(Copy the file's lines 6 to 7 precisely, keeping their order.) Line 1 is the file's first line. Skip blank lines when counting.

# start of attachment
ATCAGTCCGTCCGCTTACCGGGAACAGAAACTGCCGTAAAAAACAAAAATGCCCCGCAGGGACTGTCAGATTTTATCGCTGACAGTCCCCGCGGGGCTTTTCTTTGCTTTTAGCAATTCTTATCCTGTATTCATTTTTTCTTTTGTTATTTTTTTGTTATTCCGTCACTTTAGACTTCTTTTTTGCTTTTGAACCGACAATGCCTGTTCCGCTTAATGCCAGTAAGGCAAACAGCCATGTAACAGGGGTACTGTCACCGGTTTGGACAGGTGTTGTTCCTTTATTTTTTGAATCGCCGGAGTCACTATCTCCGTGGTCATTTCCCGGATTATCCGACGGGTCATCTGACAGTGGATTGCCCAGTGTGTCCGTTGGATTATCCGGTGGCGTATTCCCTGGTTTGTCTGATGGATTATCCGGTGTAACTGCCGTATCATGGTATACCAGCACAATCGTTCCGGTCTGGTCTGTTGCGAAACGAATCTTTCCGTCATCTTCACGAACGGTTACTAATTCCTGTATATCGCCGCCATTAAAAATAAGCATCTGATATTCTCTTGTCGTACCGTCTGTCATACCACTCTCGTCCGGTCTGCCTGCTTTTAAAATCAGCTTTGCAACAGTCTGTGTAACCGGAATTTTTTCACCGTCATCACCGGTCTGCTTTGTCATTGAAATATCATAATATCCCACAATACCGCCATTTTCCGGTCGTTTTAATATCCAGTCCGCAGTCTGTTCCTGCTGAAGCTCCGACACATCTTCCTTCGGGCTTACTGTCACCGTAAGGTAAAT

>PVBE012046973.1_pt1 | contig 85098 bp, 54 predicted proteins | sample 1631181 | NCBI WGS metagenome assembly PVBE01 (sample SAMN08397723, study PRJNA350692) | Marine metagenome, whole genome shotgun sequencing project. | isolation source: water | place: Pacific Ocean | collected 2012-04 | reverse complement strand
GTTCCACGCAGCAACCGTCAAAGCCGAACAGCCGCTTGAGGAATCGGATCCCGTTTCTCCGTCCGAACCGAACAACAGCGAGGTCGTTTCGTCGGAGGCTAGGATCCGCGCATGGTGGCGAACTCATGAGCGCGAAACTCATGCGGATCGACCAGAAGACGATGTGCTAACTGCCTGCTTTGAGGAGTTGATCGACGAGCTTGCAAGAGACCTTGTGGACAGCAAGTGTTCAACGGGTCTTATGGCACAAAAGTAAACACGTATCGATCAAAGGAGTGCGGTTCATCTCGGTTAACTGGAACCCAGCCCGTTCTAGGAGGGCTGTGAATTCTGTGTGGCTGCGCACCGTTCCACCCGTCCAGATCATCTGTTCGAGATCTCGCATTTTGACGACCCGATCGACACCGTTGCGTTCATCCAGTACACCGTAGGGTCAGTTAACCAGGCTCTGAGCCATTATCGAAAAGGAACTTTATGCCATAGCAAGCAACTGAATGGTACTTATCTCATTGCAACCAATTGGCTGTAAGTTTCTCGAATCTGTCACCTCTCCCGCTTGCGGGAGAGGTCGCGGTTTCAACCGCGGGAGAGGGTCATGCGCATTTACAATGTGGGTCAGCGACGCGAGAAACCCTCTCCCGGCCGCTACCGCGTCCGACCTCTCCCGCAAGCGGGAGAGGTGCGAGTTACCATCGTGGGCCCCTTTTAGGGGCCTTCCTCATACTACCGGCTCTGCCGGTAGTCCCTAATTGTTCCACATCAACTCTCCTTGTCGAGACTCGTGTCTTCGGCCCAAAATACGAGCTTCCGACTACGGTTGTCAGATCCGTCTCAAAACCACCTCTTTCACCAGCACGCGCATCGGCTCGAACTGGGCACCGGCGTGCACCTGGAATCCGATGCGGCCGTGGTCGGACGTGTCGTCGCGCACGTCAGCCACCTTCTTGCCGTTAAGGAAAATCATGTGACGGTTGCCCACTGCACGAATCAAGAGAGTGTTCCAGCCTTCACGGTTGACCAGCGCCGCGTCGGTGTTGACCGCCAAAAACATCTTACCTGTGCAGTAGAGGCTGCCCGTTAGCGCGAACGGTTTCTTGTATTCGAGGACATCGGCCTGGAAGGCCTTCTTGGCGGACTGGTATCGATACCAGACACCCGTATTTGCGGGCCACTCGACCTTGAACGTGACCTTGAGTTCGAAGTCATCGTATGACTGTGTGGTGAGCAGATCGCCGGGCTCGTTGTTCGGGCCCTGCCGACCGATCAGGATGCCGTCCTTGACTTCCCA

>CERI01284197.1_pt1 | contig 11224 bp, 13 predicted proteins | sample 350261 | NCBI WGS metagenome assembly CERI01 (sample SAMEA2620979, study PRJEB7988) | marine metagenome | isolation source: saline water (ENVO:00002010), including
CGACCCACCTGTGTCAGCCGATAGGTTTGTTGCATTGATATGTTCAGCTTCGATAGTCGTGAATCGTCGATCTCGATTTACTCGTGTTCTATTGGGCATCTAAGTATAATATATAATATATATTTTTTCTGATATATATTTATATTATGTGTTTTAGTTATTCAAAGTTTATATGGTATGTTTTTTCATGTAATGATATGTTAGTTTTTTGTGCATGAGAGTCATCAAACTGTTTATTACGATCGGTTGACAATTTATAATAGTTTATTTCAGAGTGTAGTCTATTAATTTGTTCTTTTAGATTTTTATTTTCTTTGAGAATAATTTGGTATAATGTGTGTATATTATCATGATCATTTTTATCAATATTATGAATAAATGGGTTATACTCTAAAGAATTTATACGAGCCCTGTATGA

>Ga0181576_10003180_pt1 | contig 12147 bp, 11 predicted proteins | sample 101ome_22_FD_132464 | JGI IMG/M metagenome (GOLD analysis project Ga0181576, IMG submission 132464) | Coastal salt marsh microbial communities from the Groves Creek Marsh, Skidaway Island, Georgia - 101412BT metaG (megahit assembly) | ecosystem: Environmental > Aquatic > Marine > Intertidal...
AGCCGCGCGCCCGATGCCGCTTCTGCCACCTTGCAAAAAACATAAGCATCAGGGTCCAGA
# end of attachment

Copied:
>Ga0181576_10003180_pt1 | contig 12147 bp, 11 predicted proteins | sample 101ome_22_FD_132464 | JGI IMG/M metagenome (GOLD analysis project Ga0181576, IMG submission 132464) | Coastal salt marsh microbial communities from the Groves Creek Marsh, Skidaway Island, Georgia - 101412BT metaG (megahit assembly) | ecosystem: Environmental > Aquatic > Marine > Intertidal...
AGCCGCGCGCCCGATGCCGCTTCTGCCACCTTGCAAAAAACATAAGCATCAGGGTCCAGA